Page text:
(Our guest writer today is Judy Shull-Hiebenthal, a Seward County Master Gardener. We are delighted that she has agreed to share with us her research about the names of some common plants. We are not able to do all of them in one issue so parts II, III, and IV will come later.)


          Gardeners tend to be readers.  We peruse the catalogs that arrive
early each year.   We enjoy stories and pictures in magazines telling
of the success of other gardeners.   And we seek other sources when
there are problems to solve.   One of the small books in my gardening
library is "100 Flowers and How They Got Their Names" by Diana Wells,
Algonquin Books: 1997. (This source along with miscellaneous others was
used to prepare the text that follows.) Diana Wells writes, "If we fail to remember the history of our flowers we know them less and to trace their link with us is to make them part of our lives.   If we forget they are part of our lives, we may be too casual about them."  

Nasturtium: (Tropaeolaceae)

          Anyone who has smelled nasturtiums will understand the origin of its name....nasus meaning nose and tortus for twisted.  The pungent nasturtium can make your nose wrinkle.  They originated in South America.  A Spanish plant collector, Nicolas Monardes, noted the flower in 1569 in his writings.  The flowers made their way to Europe in 1648.  Thomas Jefferson was a nasturtium fan, planting them for many years in his flower beds at Monticello.

Astilbe:  (Saxufragaceae)

          French botanist Father Armand David discovered this plant in China.  He was a Jesuit missionary sent to the Orient as an educator but was released from that post to collect plant specimens.  He sent boxes and boxes of plants back to Paris. About one-third of them survived.  They made major contributions to the botanical treasury.  The original Astilbe discovered by David was rather plain...thus the name, a (without) stilbe (brilliance).  Modern cultivars ARE brilliant.  David's name is found today on another popular plant, the butterfly bush....Budleia Davidi.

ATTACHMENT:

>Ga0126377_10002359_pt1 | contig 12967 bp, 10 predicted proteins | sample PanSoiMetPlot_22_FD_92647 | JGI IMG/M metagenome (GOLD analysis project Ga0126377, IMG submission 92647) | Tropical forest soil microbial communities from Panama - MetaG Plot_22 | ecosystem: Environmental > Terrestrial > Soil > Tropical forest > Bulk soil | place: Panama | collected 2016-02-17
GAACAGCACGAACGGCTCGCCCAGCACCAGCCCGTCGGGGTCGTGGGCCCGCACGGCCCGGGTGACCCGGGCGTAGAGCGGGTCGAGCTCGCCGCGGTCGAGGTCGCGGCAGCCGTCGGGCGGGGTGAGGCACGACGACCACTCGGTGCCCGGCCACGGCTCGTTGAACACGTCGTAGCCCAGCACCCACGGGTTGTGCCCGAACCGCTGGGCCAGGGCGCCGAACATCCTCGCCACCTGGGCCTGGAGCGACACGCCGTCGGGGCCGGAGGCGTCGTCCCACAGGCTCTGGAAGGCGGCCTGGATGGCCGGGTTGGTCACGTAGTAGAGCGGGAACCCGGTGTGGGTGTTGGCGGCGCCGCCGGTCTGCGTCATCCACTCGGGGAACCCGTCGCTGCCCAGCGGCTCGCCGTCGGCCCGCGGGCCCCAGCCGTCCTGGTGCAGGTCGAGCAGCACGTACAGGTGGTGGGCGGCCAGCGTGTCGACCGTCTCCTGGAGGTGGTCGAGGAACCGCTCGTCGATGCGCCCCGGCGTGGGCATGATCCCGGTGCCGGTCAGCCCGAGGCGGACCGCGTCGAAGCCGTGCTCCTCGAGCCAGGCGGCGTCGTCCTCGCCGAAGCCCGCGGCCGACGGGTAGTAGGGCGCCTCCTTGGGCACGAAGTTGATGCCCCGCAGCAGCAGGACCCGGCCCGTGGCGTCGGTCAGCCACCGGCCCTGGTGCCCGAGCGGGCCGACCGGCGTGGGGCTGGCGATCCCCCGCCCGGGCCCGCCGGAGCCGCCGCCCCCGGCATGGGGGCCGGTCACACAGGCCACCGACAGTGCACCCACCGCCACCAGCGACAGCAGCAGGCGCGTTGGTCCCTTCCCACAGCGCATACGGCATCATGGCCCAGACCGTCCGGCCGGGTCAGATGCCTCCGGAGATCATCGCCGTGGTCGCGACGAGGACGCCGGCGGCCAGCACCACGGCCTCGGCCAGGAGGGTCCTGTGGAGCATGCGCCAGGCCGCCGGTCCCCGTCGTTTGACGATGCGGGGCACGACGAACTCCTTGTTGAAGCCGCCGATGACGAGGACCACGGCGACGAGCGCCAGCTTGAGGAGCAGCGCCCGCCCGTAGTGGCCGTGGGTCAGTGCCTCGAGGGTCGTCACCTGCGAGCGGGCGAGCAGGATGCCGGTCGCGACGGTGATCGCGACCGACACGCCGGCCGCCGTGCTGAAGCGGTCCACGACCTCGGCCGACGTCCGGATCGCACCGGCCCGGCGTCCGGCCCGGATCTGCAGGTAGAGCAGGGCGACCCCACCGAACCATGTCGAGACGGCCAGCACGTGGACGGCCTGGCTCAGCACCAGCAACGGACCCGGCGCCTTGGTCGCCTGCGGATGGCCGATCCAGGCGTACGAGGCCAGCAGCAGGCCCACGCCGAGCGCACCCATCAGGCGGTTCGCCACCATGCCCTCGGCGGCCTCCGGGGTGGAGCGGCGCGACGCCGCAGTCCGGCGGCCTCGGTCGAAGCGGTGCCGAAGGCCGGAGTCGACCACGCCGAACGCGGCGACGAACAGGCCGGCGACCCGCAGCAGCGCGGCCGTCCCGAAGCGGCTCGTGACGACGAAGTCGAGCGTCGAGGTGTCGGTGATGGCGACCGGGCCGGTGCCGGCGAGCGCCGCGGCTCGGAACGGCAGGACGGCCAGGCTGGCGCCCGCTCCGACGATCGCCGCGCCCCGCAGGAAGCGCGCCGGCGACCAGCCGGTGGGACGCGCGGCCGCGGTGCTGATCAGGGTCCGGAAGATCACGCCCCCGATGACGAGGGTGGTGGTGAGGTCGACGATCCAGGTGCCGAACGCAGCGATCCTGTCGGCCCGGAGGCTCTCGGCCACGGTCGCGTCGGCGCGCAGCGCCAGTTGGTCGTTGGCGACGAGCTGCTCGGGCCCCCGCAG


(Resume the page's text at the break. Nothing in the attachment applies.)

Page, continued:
Hollyhock: (Malvaceae)

          Remains of this plant were found in the grave of a Neanderthal man dating back 50,000 years.  It was brought to Britain by Crusaders...and labeled as holy plus hoc.  "Holy" from the holy wars and "hoc" because its leaf was used to treat the hocks of horses in order to reduce swelling. Garden hollyhocks are members of the mallow family.  Relatives include okra, cotton, and hibiscus.  Through history they, too, were used for cures of various ills.  Stems of mallows were a source of dye and fibers of the stalks were woven into cloth.

Chrysanthemum: (Compositae)

          Mums originally grew wild in China.  Later, they were cultivated in Chinese gardens for 2500 years, eventually making their way to the West.  Mums were first seen in English gardens in 1795.  The word chrysanthemum comes from the Greek for "gold flower".  Early residents around the Mediterranean Sea created garlands of mums to ward off demons.  Feverfew, also known as tansy, is a member of the same family.  Other close relatives include Shasta daisies, ox-eyes, and painted daisies.

Hosta: (Liliceae)

          Hostas became popular when gardeners began to look for easy-care plants.   They originated in Japan and China.  Early they were known as plantain lilies (planta...soul of the foot) because the leaves resembled a foot. Then botanists in many countries worked to bring order to the naming of plants. As they did, many hoped to have their name attached to these plants. In 1812, Leopold Trattinic proposed that the plantain lily be named for Nicholas T. Host, an expert on grasses.  Disagreement ensued but finally in 1905 the International Botanical Congress agreed to the change from plantain lily to hosta.  The genus has 70 species and from them has come beautiful shade plants in colors from blue to yellow, with stripes, points, puckers, and wrinkles.

Rudbeckia:  (Compositae)

          This hardy flower is also known as coneflower or black-eyed susan.  The name is linked to a personal friendship between Olaf Rudbeck and Carolus Linnaeus.  Rudbeck taught at the University of Uppsala in Sweden at the time that Linnaeus was working on the system of scientific classification of plants. Linnaeus was a poor, hungry scientist.   In 1730 he was hired by Rudbeck to tutor the Rudbeck children.  The position ended Linnaeus' poverty & allowed him to continue his classifications.  In gratitude Linnaeus chose this plant to bear his friend's name.

Copyright 2005